In October 2017, Macy’s launched a truly unique job- and college-readiness partnership with the Eagle Academy for Young Men in the Bronx. Every other month, the scholars—20 in total—from the prestigious New York City all-boys public school travel by subway to 34th Street to meet with members of Macy’s Diversity & Inclusion Strategy team, colleagues from diverse backgrounds and other guest speakers.
“Some of these young men have lived in New York City their entire lives without ever having traveled from the Bronx to Macy’s Herald Square,” said Aaron Barnette, Eagle Academy’s director of Strategic Partnerships. “It’s been phenomenal to expose our young men to this professional environment. These are the things that aren’t often taught in schools … and yet these are the things they will need to enter successfully and, most importantly, to remain in the workforce.”
These rising stars have been gearing up for success since joining Eagle, and in many ways the odds—and statistics—have been stacked against them. There are six Eagle Academy locations, one in each New York City borough and one in Newark, N.J. Each of the locations, serving grades six through 12, were strategically opened in neighborhoods that have been identified as pipelines to the prison system, Barnette explained. Now, these change agents are writing new narratives for themselves. The only statistics they plan to be a part of include the academies’ anticipated 95 percent graduation rate, as well as its 100 percent college acceptance rate.
And Macy’s is helping to make sure that happens. The students have learned valuable soft skills that often aren’t taught in schools—skills such as dressing, behavior and networking strategies. The goal is to provide them with their first glimpse of the professional world and to show them that the sky is indeed the limit.
That’s one reason, Kristyn Doar-Page, VP of Diversity & Inclusion Strategies, says Macy’s developed the partnership.
“Success hinges so much on inclusion, exposure, access and opportunity,” said Doar-Page. “They are a group that doesn’t often get sought after for those things. We wanted them to see that Macy’s not only welcomes them here, but to expose them to our industry, our colleagues, and our company in a way that wasn’t just a one-time event.
“We envisioned a series that really could be impactful and built a sense of community with these impressive young men, while preparing them for the future. It has been as remarkable and rewarding for all of us who had the pleasure of engaging with all of them.”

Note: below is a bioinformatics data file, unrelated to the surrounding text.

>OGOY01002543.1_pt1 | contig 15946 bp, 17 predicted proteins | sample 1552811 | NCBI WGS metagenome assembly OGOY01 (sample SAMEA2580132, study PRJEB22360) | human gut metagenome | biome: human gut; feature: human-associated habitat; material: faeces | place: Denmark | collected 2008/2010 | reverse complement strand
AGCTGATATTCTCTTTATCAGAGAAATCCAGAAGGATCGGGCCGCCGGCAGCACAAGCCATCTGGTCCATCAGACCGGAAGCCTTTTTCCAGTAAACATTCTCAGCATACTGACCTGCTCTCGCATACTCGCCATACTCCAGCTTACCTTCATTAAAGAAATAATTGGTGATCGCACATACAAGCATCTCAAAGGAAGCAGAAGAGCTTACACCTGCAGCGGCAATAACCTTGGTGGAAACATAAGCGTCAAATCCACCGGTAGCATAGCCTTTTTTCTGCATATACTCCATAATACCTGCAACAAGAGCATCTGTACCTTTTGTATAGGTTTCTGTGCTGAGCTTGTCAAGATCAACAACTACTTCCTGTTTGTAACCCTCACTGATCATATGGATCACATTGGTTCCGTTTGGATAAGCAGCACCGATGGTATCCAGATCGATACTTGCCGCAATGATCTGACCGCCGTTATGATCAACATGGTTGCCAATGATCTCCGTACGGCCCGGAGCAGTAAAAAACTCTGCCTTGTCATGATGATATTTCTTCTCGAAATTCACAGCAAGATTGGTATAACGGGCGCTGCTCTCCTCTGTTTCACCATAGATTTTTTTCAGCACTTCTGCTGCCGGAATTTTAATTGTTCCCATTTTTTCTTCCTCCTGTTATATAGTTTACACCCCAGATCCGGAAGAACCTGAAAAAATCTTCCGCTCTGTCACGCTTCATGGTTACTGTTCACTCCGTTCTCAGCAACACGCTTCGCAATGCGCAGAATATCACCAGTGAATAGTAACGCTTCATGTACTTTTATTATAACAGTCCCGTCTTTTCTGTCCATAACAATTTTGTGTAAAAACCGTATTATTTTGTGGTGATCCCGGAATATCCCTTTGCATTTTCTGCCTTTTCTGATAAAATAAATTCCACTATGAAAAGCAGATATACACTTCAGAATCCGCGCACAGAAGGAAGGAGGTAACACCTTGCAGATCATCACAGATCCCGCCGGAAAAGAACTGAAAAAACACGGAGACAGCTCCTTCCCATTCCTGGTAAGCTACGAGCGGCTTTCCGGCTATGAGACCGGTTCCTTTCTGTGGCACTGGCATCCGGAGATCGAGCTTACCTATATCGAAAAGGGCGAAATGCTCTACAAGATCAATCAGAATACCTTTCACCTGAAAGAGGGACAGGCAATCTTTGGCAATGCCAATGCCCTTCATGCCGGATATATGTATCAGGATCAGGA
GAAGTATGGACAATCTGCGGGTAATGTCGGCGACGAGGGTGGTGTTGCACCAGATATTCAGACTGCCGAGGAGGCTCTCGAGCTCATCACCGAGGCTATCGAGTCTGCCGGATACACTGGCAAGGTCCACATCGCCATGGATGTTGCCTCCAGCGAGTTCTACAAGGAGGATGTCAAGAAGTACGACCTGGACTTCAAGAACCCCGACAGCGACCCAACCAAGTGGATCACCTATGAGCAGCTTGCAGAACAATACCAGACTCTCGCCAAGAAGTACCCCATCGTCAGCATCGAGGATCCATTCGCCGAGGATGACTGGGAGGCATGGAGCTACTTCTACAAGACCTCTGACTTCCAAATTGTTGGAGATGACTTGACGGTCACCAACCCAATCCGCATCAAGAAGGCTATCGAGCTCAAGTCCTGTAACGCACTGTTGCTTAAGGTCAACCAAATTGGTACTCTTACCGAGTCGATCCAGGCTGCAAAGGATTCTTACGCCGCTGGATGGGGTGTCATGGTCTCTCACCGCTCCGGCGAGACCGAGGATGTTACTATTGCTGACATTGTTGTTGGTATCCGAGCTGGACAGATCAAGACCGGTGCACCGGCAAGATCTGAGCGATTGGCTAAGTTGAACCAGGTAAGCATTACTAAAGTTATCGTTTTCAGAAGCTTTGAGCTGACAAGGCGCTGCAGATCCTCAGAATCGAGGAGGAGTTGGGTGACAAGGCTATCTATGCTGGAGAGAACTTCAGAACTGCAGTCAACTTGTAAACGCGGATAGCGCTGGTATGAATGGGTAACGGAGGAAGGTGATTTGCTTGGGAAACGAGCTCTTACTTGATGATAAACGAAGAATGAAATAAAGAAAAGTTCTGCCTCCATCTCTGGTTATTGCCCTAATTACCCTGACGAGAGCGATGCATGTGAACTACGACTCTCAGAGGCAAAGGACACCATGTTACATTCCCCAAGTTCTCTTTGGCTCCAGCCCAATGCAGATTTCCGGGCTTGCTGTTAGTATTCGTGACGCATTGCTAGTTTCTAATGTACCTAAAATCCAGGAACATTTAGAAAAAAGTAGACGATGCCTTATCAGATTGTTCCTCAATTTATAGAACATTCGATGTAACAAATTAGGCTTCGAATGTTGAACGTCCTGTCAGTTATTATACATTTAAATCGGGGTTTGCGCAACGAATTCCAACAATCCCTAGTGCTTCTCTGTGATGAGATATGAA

In addition to Herald Square events, Macy’s sponsored a daylong mentoring summit and gift bags during national mentoring month at Eagle Academy’s Bronx location for more than 150 students from all of the Eagle Academy locations. A rites of passage ceremony, small group sessions and powerful talks from authors, mentors, athletes, clergy and empowerment speakers about manhood, integrity, leadership and success mindsets were held along with a lunch, awards program and basketball tournament.
“I really liked the session with [“The Man Book” author] Jareem Gunther,” said EA-Bronx Junior Edward Martinez about the Macy’s author discussion event in December. “I really connected his personal story with mine.” Macy’s gifted each student with a copy of the African-American author’s popular “how to” for young men of color at the candid discussion event and at the mentoring summit.
In addition, other workshops were held with Macy’s Employee Resource Group colleagues— young men whose journeys often mirror their own—about how they got to their positions at Macy’s or in the soft-skills workshops. B(E)mpowered Workshop, an exclusive D&I-created workshop, was one of the more popular sessions and was conducted by Camilo Romero, associate manager of D&I. Romero put the teens through a S.W.O.T. Analysis —a technique companies often use to help employees identify strengths, weaknesses, opportunities and threats. Each learned to honestly answer these questions: “What do you do better than anyone else?” and “What do you want to improve about yourself.” And for this young, tech savvy bunch—how to avoid the pitfalls of social media that can derail jobs and college acceptances.
The Eagles returned for their final landing with a “Chat & Chew” with Macy’s Senior Vice President of Diversity & Inclusion Strategies William Hawthorne. The early dinner at Macy’s was held in the dining room near the offices of Macy’s CEO and senior executives.
Before the dinner and talk, their job- and college-readiness lessons continued with a primer on formal place settings and a Top 10 dining do’s and don’ts from D&I specialist Kristin Vaughan. With these skills, they can confidently attend their first formal business lunches, banquets or ceremonies—beginning maybe with the prom.
With Hawthorne, the students learned about his role and engaged in a discussion about “controlling the controllables” by setting their own standards of excellence, projecting their best images daily and establishing goals.
Barnette said that “hearing firsthand from Hawthorne, a successful man of color, was phenomenal” for the students.
Barnette added, “We have this motto: ‘Young men will BE what they SEE.’ As a result of this partnership, we allowed the young men to see themselves in accomplished adults. We are beyond grateful and looking forward to expanding the partnership moving forward.”
With the support of Macy’s, the students will confidently enter the professional world, shining bright along the way.